Financially impaired, but soldiering on for the visually impaired
Running on shoestring budgets with the help of different grants for non-profits – like the Google Grants
– they also rely heavily on open source software and technology for their solution, and prize money such as the sum they received at the eNGO Challenge in 2011. They also have a group of ‘angels’ who help them sustain their yearly expenditures.
After college, Abhishek took on two full-time jobs – one was a corporate gig at BHEL to put food on the table, which he has still kept, and the other, social entrepreneurship to feed the soul. At BHEL, he was in corporate R&D to experience first-hand innovation and garner invaluable experience – like working on two patent-pending innovations in hydro-electricity generation. Come dusk, his real passion would ARISE.
In the long run, their approach is to pivot more toward self-learning online services that lead to employability, by deploying their methodology on computer skill-set training courses. “Creating such a service would be useful to differently-abled students, teachers and trainers, schools as well as employers. We create value for employers by giving them a source of differently-abled skilled talent – and monetise it in a similar vein to the Udacity platform.”
How they arose
It started with a class of 12 visually challenged students in the pilot stage, and their current total annual user base is 240-300 differently-abled students per year – including visually challenged and non-visually challenged beneficiaries.
Till date, ARISE Impact has impacted over 1,000 visually challenged children with over 300 SEMs ranging from the third – twelfth grade. They also handle more than 600 volunteer applications per year, and have over 25 expert volunteers spread across six time zones.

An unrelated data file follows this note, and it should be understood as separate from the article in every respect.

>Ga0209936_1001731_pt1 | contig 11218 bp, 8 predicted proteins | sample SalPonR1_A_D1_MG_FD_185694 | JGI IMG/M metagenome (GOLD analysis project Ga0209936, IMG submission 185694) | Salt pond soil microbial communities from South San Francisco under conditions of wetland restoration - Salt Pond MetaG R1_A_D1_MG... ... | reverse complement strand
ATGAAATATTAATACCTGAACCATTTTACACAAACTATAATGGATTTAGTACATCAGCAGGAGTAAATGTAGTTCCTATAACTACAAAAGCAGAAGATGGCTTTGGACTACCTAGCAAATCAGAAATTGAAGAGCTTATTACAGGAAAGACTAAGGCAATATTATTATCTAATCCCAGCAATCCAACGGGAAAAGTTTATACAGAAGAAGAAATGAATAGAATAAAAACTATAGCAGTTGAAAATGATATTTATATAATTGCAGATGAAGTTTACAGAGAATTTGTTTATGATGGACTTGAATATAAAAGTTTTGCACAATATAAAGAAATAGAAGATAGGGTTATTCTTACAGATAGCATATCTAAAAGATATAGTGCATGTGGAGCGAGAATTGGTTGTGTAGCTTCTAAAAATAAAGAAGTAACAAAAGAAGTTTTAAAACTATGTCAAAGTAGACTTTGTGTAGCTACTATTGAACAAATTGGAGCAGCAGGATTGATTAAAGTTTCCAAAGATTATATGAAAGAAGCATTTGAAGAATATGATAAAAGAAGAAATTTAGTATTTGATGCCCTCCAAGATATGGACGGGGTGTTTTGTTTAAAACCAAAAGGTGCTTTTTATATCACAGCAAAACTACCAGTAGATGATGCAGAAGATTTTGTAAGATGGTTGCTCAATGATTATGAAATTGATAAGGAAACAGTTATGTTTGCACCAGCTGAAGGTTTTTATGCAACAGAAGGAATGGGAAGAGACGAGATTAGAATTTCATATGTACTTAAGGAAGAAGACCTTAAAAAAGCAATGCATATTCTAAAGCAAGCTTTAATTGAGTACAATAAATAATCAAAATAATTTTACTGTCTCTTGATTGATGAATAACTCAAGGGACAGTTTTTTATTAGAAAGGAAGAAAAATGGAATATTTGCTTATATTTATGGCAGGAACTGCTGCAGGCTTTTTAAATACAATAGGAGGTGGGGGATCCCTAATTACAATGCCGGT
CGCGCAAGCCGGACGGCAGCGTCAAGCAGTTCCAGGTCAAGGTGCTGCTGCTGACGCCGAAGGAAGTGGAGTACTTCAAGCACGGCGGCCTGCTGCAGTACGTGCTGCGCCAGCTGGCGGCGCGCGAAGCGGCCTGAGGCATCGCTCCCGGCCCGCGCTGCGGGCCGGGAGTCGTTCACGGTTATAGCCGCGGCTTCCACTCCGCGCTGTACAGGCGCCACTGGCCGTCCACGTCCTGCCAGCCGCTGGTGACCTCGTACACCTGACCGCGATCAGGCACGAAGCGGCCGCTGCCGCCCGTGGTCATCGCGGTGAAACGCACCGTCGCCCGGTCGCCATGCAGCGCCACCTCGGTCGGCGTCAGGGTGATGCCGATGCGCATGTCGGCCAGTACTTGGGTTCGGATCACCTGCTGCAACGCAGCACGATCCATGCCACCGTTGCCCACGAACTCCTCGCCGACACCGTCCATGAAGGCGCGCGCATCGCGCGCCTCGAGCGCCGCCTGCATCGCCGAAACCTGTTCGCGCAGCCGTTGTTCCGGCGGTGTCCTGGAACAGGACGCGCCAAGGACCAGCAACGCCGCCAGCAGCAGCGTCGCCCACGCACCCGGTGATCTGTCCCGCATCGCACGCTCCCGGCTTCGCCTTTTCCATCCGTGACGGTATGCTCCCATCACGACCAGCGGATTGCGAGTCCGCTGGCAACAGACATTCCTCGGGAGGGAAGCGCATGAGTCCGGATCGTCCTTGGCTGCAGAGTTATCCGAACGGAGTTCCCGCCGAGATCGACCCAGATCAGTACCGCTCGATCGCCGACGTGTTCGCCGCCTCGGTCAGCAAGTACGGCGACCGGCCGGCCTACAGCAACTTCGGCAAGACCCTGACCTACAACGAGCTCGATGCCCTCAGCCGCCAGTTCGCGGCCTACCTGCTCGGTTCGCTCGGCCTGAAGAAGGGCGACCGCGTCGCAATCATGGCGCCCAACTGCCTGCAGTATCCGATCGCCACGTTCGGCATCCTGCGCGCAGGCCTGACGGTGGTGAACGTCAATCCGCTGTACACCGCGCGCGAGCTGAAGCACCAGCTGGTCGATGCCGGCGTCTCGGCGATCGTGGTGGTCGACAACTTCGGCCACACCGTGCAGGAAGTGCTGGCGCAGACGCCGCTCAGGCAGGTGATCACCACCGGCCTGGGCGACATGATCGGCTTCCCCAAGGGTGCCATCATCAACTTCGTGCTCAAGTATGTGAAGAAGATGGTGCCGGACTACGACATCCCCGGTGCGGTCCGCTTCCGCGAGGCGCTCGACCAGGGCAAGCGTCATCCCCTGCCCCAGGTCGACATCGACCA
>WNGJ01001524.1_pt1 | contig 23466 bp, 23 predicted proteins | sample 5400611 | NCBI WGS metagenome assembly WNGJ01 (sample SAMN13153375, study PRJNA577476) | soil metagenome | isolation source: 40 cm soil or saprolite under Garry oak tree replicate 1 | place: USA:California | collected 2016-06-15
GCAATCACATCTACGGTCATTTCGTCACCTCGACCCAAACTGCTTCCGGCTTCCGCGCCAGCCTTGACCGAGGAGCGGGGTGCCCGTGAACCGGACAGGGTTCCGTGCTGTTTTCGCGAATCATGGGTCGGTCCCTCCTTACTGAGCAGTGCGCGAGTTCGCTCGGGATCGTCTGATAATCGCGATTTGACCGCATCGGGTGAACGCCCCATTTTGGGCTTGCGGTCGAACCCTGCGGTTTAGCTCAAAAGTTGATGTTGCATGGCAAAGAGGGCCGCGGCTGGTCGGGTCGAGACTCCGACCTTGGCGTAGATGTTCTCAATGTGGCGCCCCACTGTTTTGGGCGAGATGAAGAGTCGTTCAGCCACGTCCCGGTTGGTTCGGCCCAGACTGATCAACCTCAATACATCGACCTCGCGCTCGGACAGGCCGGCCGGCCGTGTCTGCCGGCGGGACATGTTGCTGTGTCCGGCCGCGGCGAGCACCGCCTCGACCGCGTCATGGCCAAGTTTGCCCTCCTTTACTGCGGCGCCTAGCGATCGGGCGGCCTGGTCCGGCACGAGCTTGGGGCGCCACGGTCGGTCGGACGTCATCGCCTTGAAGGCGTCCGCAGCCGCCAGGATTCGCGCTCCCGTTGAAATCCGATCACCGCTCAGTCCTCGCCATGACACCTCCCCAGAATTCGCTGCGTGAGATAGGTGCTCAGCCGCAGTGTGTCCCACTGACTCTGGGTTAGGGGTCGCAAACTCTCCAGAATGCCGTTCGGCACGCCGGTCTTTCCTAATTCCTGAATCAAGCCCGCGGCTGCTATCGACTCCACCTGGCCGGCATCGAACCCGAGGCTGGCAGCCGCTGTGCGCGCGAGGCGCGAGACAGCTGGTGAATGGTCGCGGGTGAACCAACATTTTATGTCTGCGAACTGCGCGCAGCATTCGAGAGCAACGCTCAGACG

“One of the students that inspire me is Gurpreet. In 2009, she was very shy, talking to me in monosyllables. Using SEMs helped her to get over her shyness when someone spoke to her in English. In fact, she confidently requested and explained to us the need for a simple audio dictionary, something we didn’t think about.”
The beachhead market size for placements and training of the visually challenged is currently estimated at Rs 0.6 billion. They want to shift from their current on-the-ground operations to a completely online model of establishing partnerships and making the service available digitally. Their service would enable the teachers to train on best practices, create, share and download the self-learning content for computer based and language fluency skillsets.
Abhishek has been recognised as an MIT TR 35 Under 35 India Innovator; and ARISE Impact won the eNGO Challenge among 700 NGOs across South Asia in 2014 in the Mobile Usage category. It was handpicked as one of the top edutech social innovations to be honoured at the Classy Edtech Panel at the 2016 Collaborative Conference in Boston, US, presented by the UN Foundation, Stanford Social Innovation Review, and the Classy Awards.